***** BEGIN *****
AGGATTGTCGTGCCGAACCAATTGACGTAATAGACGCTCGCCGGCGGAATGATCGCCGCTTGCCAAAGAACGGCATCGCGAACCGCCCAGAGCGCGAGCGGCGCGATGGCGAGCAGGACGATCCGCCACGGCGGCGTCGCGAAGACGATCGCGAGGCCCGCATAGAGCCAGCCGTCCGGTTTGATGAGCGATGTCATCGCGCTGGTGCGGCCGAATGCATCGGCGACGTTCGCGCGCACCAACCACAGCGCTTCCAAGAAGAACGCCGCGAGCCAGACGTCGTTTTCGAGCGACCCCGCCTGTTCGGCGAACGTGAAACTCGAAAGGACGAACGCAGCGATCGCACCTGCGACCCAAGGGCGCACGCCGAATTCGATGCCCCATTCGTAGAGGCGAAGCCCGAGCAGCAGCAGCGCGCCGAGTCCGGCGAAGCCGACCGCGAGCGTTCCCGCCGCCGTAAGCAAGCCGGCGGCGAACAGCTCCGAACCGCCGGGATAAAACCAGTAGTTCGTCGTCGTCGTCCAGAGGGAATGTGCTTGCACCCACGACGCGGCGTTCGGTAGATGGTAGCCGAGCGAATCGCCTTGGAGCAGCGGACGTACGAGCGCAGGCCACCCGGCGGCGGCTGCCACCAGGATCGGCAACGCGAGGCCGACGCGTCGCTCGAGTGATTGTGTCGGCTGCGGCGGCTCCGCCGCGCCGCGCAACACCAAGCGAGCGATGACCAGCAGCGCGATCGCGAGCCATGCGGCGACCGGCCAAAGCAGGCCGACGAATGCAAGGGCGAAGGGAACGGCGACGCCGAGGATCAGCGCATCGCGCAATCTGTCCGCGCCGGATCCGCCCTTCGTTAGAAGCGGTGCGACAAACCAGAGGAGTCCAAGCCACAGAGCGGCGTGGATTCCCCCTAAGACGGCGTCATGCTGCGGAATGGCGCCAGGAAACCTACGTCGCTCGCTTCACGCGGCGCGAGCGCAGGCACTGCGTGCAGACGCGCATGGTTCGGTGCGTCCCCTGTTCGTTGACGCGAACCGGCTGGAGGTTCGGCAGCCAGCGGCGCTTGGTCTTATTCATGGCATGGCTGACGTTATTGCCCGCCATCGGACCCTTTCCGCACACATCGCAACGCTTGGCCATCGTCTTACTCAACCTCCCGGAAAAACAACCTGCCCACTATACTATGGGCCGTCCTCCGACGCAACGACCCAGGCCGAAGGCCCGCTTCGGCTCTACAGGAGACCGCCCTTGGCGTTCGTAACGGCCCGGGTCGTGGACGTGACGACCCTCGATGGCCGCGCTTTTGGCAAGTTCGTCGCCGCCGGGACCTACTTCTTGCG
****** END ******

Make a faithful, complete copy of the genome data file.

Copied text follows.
AGGATTGTCGTGCCGAACCAATTGACGTAATAGACGCTCGCCGGCGGAATGATCGCCGCTTGCCAAAGAACGGCATCGCGAACCGCCCAGAGCGCGAGCGGCGCGATGGCGAGCAGGACGATCCGCCACGGCGGCGTCGCGAAGACGATCGCGAGGCCCGCATAGAGCCAGCCGTCCGGTTTGATGAGCGATGTCATCGCGCTGGTGCGGCCGAATGCATCGGCGACGTTCGCGCGCACCAACCACAGCGCTTCCAAGAAGAACGCCGCGAGCCAGACGTCGTTTTCGAGCGACCCCGCCTGTTCGGCGAACGTGAAACTCGAAAGGACGAACGCAGCGATCGCACCTGCGACCCAAGGGCGCACGCCGAATTCGATGCCCCATTCGTAGAGGCGAAGCCCGAGCAGCAGCAGCGCGCCGAGTCCGGCGAAGCCGACCGCGAGCGTTCCCGCCGCCGTAAGCAAGCCGGCGGCGAACAGCTCCGAACCGCCGGGATAAAACCAGTAGTTCGTCGTCGTCGTCCAGAGGGAATGTGCTTGCACCCACGACGCGGCGTTCGGTAGATGGTAGCCGAGCGAATCGCCTTGGAGCAGCGGACGTACGAGCGCAGGCCACCCGGCGGCGGCTGCCACCAGGATCGGCAACGCGAGGCCGACGCGTCGCTCGAGTGATTGTGTCGGCTGCGGCGGCTCCGCCGCGCCGCGCAACACCAAGCGAGCGATGACCAGCAGCGCGATCGCGAGCCATGCGGCGACCGGCCAAAGCAGGCCGACGAATGCAAGGGCGAAGGGAACGGCGACGCCGAGGATCAGCGCATCGCGCAATCTGTCCGCGCCGGATCCGCCCTTCGTTAGAAGCGGTGCGACAAACCAGAGGAGTCCAAGCCACAGAGCGGCGTGGATTCCCCCTAAGACGGCGTCATGCTGCGGAATGGCGCCAGGAAACCTACGTCGCTCGCTTCACGCGGCGCGAGCGCAGGCACTGCGTGCAGACGCGCATGGTTCGGTGCGTCCCCTGTTCGTTGACGCGAACCGGCTGGAGGTTCGGCAGCCAGCGGCGCTTGGTCTTATTCATGGCATGGCTGACGTTATTGCCCGCCATCGGACCCTTTCCGCACACATCGCAACGCTTGGCCATCGTCTTACTCAACCTCCCGGAAAAACAACCTGCCCACTATACTATGGGCCGTCCTCCGACGCAACGACCCAGGCCGAAGGCCCGCTTCGGCTCTACAGGAGACCGCCCTTGGCGTTCGTAACGGCCCGGGTCGTGGACGTGACGACCCTCGATGGCCGCGCTTTTGGCAAGTTCGTCGCCGCCGGGACCTACTTCTTGCG